As for the The Lancet study's funding, the paper mentions the sources as the European Union, the Wellcome Trust, and pharmaceutical multinational Wyeth. Wyeth provided travel grants to two researchers. Now, the Wellcome Trust is a well-known international funding agency for biomedical research, which has donated to numerous Indian laboratories. Department of Biotechnology Secretary M.K. Bhan is on record as saying: “They (Wellcome) have outstanding standards. They are very India-centric and have helped India build its own biomedical science. We value their partnership and they do everything in partnership with the government.”

As for Wyeth, it is not unusual for pharmaceutical companies to fund genuine research projects – although many also do questionable promotional funding by sponsoring doctors' jaunts abroad or giving them expensive gifts. Unfortunate though corporate funding may be, that in itself is not an argument for rejecting the paper's conclusions.

Finally, it is standard practice in the biomedical sciences to name genes or bacterial strains after places/people. Some strains of the metallo-beta-lactamase gene were named after Verona and Sao Paulo. Similar genes were named after Dusseldorf and Seoul. Indian place names have been used in the past, for example, Pseudomonas delhiensis and Methanolobus bombayensis. Similarly, bugs have also been named after places such as Adelaide, Beijing, Berlin, Moscow, Singapore, Texas, Washington and Zurich. The name does not necessarily mean the organism originated there. “NDM-1” does not insinuate that the gene is endemic to New Delhi. It may have been transmitted from elsewhere.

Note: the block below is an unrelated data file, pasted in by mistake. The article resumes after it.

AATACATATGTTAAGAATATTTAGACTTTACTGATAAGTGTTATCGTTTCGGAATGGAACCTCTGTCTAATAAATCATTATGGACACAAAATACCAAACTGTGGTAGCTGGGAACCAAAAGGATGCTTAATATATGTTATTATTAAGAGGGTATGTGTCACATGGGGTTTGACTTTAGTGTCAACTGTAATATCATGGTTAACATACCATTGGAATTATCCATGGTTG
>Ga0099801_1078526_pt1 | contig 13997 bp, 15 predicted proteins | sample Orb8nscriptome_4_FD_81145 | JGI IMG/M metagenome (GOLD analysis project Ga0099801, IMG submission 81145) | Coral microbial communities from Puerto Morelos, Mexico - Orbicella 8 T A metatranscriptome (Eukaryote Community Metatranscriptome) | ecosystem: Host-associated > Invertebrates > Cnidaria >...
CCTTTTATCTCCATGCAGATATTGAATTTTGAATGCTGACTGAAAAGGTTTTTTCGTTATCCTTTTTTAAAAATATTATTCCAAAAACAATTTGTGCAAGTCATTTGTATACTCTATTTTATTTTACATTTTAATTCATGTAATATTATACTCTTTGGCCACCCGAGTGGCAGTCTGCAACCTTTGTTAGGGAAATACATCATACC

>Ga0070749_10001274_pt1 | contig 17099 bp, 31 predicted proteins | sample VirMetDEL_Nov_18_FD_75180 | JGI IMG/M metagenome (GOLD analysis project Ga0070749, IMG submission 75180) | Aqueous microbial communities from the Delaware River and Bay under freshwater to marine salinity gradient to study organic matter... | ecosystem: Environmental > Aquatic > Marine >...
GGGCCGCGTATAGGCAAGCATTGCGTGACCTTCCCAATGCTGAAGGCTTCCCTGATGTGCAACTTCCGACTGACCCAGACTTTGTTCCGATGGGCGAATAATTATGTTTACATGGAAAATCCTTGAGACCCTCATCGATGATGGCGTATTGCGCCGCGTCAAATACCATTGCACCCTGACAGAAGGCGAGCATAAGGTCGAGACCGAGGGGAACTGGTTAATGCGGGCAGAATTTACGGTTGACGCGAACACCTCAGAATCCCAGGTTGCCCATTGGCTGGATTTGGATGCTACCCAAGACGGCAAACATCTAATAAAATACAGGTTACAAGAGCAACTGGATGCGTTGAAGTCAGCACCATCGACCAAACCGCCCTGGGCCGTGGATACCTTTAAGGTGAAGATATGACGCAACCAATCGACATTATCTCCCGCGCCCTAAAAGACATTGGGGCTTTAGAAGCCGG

Antibiotic resistance is growing the world over as bacteria mutate to adapt themselves to their environment. Until recently, resistance used to be overcome through the invention of new and powerful antibiotics. “But today almost all the known antibiotics have been matched by resistant bacteria; this is a menacing phenomenon,” says Professor Otto Cars, an infectious diseases specialist at Uppsala University, Sweden, who also heads Action on Antibiotic Resistance or ReAct, a global grouping that hopes to find innovative ways of tackling the problem.


Among the most notorious early instances of resistance is methicillin-resistant Staphylococcus aureus (MRSA). MRSA causes over 5,000 deaths in the U.S. among 126,000 hospitalised patients. The U.K. death toll is 1,200 or more. This writer has also been a victim of MRSA caused through medical negligence in surgery in 1988 in Delhi. He spent two years in hospitals in India and abroad and underwent 18 major operations before the infection subsided in 1993.